My only thought came like a mantra: it knows that it is mortal and I do not.

Earlier in the day I’d read a passage from Tales of Power by Carlos Castaneda. I’m completing my once-a-decade rereading of his first three books. I’m reading them very slowly this time, bit-by-bit, and sitting with what I read. The passage that rang my bell this day was this [I’m made some cuts for brevity]:

“Your reason is telling you again that you are immortal,” he said.

“What do you mean by that, Don Juan?”

“An immortal being has all the time in the world for doubts and bewilderments and fears. A warrior…knows for a fact that the totality of himself has but a little time on this earth.”

…”But, Don Juan, my point is that I’m always under the impression that I’m doing my best, and obviously I’m not.”

“It’s not as complicated as you make it appear. The key to all these matters of impeccability is the sense of having or not having time. As a rule of thumb, when you feel and act like an immortal being that has all the time in the world you are not impeccable; at those times you should turn, look around, and then you will realize that your feeling of having time is an idiocy. There are no survivors on this earth!”

Staring into the eyes of the fox I was shocked out of my immortality. Acting like an immortal being, having all the time in the world to indulge my doubts and fears or dream of greener pastures knocks me out of presence. Staring into the eyes of the fox I, for a brief moment, understood that being fully present in my life had nothing to do with achievement. Presence is not something to strive for and attain like a new car. It is not a study and the path to it cannot be found in a book. Presence is what we are. It is something we forget when we think we have all the time in the world.

The fox does not know time. The fox does not know judgment or indulge in doubt or entitlement. It literally has no time for that. It does not need to story its actions. It lives with what is, not with what it imagines.

Meet At The Edge

665. Join me in inspiring truly powerful people. Each day I will add a new thought, story or idea to support your quest and mine.

On the plane today I read a short piece on edges and it reminded me of the power of this simple reality. The place where two elements come together, the place where two currents meet, the place where two cultures intersect, the place where the clearing meets the forest, the place where the world drops off: these places either teem with life or fire the imagination. It is at the edges where we become uncomfortable. It is at the edges where we say, “I don’t know” and thus, learning becomes possible.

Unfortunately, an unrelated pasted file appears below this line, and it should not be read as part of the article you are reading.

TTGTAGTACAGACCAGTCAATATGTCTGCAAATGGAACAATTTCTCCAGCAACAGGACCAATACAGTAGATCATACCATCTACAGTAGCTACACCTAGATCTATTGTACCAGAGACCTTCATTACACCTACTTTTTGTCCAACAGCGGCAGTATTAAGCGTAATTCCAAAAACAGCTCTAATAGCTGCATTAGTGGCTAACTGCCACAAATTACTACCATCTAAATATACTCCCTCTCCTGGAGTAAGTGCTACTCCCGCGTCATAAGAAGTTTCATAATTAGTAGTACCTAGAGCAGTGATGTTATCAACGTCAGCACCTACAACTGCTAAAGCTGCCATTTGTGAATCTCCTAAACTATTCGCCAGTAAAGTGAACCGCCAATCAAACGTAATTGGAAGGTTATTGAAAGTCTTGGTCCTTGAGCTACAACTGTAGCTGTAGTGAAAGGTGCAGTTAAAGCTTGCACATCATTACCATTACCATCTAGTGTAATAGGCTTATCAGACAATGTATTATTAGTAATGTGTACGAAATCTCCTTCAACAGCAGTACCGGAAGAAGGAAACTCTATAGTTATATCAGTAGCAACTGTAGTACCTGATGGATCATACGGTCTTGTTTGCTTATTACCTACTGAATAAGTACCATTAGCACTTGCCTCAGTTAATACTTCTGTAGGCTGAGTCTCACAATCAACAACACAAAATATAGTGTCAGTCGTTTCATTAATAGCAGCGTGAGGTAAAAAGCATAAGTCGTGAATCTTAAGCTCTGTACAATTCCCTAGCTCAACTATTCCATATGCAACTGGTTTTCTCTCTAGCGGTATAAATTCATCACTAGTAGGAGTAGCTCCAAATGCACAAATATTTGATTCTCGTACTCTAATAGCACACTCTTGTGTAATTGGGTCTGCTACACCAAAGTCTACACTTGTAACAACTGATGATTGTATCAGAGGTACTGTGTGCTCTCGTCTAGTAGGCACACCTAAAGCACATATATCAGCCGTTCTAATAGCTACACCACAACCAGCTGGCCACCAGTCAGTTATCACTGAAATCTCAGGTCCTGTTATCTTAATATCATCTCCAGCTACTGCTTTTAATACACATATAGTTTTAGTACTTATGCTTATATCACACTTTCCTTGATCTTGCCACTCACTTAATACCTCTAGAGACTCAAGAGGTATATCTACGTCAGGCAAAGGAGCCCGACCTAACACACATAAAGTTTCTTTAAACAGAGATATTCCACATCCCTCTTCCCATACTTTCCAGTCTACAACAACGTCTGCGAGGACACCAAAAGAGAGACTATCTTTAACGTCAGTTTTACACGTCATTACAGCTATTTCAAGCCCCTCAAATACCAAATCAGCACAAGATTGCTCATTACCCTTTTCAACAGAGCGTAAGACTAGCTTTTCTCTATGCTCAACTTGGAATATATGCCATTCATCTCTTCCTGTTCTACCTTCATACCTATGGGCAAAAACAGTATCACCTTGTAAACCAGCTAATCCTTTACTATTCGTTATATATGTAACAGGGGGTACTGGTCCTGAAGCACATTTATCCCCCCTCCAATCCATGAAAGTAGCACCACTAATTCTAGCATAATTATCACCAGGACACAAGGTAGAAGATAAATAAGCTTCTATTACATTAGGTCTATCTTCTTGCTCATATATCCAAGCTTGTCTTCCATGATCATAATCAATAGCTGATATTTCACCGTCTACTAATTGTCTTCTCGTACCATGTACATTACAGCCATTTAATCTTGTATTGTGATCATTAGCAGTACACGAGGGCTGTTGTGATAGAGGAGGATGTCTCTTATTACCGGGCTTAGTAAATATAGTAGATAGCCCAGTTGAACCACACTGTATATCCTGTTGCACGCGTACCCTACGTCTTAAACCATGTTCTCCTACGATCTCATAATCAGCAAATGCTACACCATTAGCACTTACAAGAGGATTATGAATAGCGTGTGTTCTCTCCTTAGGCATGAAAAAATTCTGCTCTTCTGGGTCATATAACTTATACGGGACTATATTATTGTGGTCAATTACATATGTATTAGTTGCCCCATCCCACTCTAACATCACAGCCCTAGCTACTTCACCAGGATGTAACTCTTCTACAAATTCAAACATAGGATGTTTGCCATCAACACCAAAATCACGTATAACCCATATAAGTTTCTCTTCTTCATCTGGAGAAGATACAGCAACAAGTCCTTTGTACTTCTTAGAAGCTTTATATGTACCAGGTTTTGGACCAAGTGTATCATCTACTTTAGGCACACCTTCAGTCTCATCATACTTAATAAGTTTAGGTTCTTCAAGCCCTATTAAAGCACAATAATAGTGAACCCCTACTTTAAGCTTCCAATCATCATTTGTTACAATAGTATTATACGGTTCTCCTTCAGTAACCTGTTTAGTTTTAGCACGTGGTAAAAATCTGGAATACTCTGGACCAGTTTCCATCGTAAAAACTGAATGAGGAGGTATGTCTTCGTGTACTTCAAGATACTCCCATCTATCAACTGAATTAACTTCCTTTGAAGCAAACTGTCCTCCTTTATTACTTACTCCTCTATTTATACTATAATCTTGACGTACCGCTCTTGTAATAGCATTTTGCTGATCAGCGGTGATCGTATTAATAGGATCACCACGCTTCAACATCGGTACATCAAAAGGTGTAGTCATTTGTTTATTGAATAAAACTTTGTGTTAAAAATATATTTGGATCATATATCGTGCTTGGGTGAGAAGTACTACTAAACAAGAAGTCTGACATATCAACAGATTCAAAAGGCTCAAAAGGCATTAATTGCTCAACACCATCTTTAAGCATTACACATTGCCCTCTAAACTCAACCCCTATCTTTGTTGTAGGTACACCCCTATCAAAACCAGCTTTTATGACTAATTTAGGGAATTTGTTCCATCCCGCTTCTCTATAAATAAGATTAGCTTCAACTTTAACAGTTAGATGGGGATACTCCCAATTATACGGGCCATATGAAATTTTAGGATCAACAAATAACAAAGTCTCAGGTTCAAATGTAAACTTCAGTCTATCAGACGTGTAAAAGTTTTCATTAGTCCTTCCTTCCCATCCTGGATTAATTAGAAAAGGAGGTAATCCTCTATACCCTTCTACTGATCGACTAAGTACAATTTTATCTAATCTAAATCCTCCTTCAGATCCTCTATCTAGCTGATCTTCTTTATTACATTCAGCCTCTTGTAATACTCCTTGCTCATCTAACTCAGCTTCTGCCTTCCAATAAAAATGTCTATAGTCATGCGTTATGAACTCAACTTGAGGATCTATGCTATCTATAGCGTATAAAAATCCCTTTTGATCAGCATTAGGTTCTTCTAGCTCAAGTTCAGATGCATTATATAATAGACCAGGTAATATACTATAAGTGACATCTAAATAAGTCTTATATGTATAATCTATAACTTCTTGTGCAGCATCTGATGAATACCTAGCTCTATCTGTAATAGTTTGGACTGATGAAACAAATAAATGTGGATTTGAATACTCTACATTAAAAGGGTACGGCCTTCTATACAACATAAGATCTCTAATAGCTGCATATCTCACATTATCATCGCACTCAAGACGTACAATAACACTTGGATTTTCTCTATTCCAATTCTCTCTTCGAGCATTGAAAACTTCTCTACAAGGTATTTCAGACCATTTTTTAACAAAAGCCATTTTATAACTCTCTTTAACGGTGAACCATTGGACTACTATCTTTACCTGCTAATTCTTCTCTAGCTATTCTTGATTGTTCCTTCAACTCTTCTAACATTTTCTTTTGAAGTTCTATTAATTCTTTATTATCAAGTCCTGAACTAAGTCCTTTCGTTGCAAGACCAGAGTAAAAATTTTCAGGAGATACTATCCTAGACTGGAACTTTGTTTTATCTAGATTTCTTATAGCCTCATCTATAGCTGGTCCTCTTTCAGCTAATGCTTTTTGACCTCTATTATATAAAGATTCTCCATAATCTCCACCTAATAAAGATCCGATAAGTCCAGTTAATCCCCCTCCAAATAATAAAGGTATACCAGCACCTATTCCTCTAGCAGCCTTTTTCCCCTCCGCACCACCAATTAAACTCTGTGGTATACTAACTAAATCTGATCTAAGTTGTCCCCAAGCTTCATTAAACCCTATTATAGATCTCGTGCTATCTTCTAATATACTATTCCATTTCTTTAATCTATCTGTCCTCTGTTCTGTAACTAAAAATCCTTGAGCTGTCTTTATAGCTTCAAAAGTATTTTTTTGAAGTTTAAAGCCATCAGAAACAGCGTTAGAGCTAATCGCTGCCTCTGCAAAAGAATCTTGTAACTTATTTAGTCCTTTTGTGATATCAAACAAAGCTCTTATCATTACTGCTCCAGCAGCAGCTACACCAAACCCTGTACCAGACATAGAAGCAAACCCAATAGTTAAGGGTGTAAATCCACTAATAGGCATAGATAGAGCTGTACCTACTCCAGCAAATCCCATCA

There are internal edges as well as external edges. I work with people all the time who tell me they’ve hit a wall, come upon a block, or run into a limit that feels like an abyss. Internal edges are just the same as external edges: they either teem with new life in the form of ideas and pursuit or they evoke discomfort and resistance. Edges are present when we say, “I’m lost,” or “I don’t know what to do,” or “I’m frozen and can’t move.” Edges are present when we shout, “That was incredible!” Edges are supposed to generate instability: movement.

You know you are at an edge when you judge: judge some one or something else and it’s a good bet that you aren’t comfortable. Judge yourself and it’s a good bet that you’ve found an edge. If, in the moment of judgment, you realize that you are at an edge and suspend your judgment, you are instantly capable of learning. If, at the moment of judging, that you invest in the judgment, you’ve shut down the learning. Judgment is merely a way of establishing a location, a false “known” so you can get away from the unknown: it is an oddity human development that it easier to call yourself or others an idiot (thus, locating yourself or them) than it is to say, “I don’t know….”

Edges are everywhere. Kichom Hayashi sends his students out in the world to find as many edges as they can. Try it. You’ll find there are edges everywhere: grass meets concrete, brick meets brick, glass meets steel, earth meets water, sky meets horizon, hand meets hand, idea meets idea: the possibilities are endless. See them and then imagine the edges define connectivity instead of separation. If you reinforce the connectivity, you will walk toward your edges every time; the discomfort will call you and fire your imagination. If you see separations, the edges will frighten you and drive you back into the comfort of judgment. It all depends on what you choose to see.